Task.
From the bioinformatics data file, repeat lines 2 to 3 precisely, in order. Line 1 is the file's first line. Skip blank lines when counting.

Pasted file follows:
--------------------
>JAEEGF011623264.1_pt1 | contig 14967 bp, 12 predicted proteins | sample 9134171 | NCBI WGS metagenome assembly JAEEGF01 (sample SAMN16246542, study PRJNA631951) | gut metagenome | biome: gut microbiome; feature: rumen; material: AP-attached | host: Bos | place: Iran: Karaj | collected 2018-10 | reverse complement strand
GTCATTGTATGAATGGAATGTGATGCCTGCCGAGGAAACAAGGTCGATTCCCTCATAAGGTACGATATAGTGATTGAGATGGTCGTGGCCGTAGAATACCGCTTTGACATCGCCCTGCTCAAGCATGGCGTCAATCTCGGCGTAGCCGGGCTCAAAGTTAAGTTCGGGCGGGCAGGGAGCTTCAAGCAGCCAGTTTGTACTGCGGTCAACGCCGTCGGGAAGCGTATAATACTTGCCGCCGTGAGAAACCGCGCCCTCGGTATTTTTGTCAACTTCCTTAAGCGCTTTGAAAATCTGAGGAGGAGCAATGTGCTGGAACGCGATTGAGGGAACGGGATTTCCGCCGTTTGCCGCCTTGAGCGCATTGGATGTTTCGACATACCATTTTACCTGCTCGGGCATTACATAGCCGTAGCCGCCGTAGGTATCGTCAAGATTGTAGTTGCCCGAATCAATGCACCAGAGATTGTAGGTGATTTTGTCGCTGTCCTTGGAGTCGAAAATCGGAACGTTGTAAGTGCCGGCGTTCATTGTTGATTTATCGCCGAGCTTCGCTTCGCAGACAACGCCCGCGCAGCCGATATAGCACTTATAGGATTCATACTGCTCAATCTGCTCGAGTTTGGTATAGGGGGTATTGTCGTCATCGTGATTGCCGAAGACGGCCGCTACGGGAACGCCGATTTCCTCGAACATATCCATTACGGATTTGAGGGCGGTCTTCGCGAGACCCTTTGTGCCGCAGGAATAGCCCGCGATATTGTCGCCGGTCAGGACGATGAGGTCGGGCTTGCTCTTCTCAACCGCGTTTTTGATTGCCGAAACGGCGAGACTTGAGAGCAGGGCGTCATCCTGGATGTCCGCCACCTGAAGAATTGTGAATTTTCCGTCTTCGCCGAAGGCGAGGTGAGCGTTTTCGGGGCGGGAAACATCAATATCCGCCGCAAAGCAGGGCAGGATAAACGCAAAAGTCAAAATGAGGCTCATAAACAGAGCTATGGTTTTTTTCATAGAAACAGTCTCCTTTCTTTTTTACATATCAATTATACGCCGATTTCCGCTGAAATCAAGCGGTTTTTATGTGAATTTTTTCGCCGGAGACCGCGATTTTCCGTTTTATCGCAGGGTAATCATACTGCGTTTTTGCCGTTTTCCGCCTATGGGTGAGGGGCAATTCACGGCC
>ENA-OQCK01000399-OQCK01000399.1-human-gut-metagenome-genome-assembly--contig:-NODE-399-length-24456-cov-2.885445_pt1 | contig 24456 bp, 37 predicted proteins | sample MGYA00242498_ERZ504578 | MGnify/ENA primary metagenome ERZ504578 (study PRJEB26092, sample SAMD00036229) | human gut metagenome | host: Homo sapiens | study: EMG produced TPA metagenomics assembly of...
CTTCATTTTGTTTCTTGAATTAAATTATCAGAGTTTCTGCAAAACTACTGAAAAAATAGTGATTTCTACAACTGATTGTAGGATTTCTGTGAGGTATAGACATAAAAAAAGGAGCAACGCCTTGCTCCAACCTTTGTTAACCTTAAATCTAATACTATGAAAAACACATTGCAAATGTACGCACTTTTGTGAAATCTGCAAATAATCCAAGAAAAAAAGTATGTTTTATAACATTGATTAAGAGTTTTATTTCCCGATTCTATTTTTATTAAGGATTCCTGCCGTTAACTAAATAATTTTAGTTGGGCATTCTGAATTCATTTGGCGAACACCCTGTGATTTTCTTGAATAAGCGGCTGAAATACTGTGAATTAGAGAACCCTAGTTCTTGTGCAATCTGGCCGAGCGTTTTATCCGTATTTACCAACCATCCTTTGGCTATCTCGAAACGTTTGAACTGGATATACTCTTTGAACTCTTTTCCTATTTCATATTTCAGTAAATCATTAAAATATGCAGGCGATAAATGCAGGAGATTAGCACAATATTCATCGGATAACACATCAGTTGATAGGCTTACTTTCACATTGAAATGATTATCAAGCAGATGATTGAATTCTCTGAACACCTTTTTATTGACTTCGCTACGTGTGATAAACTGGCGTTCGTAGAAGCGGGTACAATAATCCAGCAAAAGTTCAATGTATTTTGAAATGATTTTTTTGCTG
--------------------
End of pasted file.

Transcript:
GTCATTGTATGAATGGAATGTGATGCCTGCCGAGGAAACAAGGTCGATTCCCTCATAAGGTACGATATAGTGATTGAGATGGTCGTGGCCGTAGAATACCGCTTTGACATCGCCCTGCTCAAGCATGGCGTCAATCTCGGCGTAGCCGGGCTCAAAGTTAAGTTCGGGCGGGCAGGGAGCTTCAAGCAGCCAGTTTGTACTGCGGTCAACGCCGTCGGGAAGCGTATAATACTTGCCGCCGTGAGAAACCGCGCCCTCGGTATTTTTGTCAACTTCCTTAAGCGCTTTGAAAATCTGAGGAGGAGCAATGTGCTGGAACGCGATTGAGGGAACGGGATTTCCGCCGTTTGCCGCCTTGAGCGCATTGGATGTTTCGACATACCATTTTACCTGCTCGGGCATTACATAGCCGTAGCCGCCGTAGGTATCGTCAAGATTGTAGTTGCCCGAATCAATGCACCAGAGATTGTAGGTGATTTTGTCGCTGTCCTTGGAGTCGAAAATCGGAACGTTGTAAGTGCCGGCGTTCATTGTTGATTTATCGCCGAGCTTCGCTTCGCAGACAACGCCCGCGCAGCCGATATAGCACTTATAGGATTCATACTGCTCAATCTGCTCGAGTTTGGTATAGGGGGTATTGTCGTCATCGTGATTGCCGAAGACGGCCGCTACGGGAACGCCGATTTCCTCGAACATATCCATTACGGATTTGAGGGCGGTCTTCGCGAGACCCTTTGTGCCGCAGGAATAGCCCGCGATATTGTCGCCGGTCAGGACGATGAGGTCGGGCTTGCTCTTCTCAACCGCGTTTTTGATTGCCGAAACGGCGAGACTTGAGAGCAGGGCGTCATCCTGGATGTCCGCCACCTGAAGAATTGTGAATTTTCCGTCTTCGCCGAAGGCGAGGTGAGCGTTTTCGGGGCGGGAAACATCAATATCCGCCGCAAAGCAGGGCAGGATAAACGCAAAAGTCAAAATGAGGCTCATAAACAGAGCTATGGTTTTTTTCATAGAAACAGTCTCCTTTCTTTTTTACATATCAATTATACGCCGATTTCCGCTGAAATCAAGCGGTTTTTATGTGAATTTTTTCGCCGGAGACCGCGATTTTCCGTTTTATCGCAGGGTAATCATACTGCGTTTTTGCCGTTTTCCGCCTATGGGTGAGGGGCAATTCACGGCC
>ENA-OQCK01000399-OQCK01000399.1-human-gut-metagenome-genome-assembly--contig:-NODE-399-length-24456-cov-2.885445_pt1 | contig 24456 bp, 37 predicted proteins | sample MGYA00242498_ERZ504578 | MGnify/ENA primary metagenome ERZ504578 (study PRJEB26092, sample SAMD00036229) | human gut metagenome | host: Homo sapiens | study: EMG produced TPA metagenomics assembly of...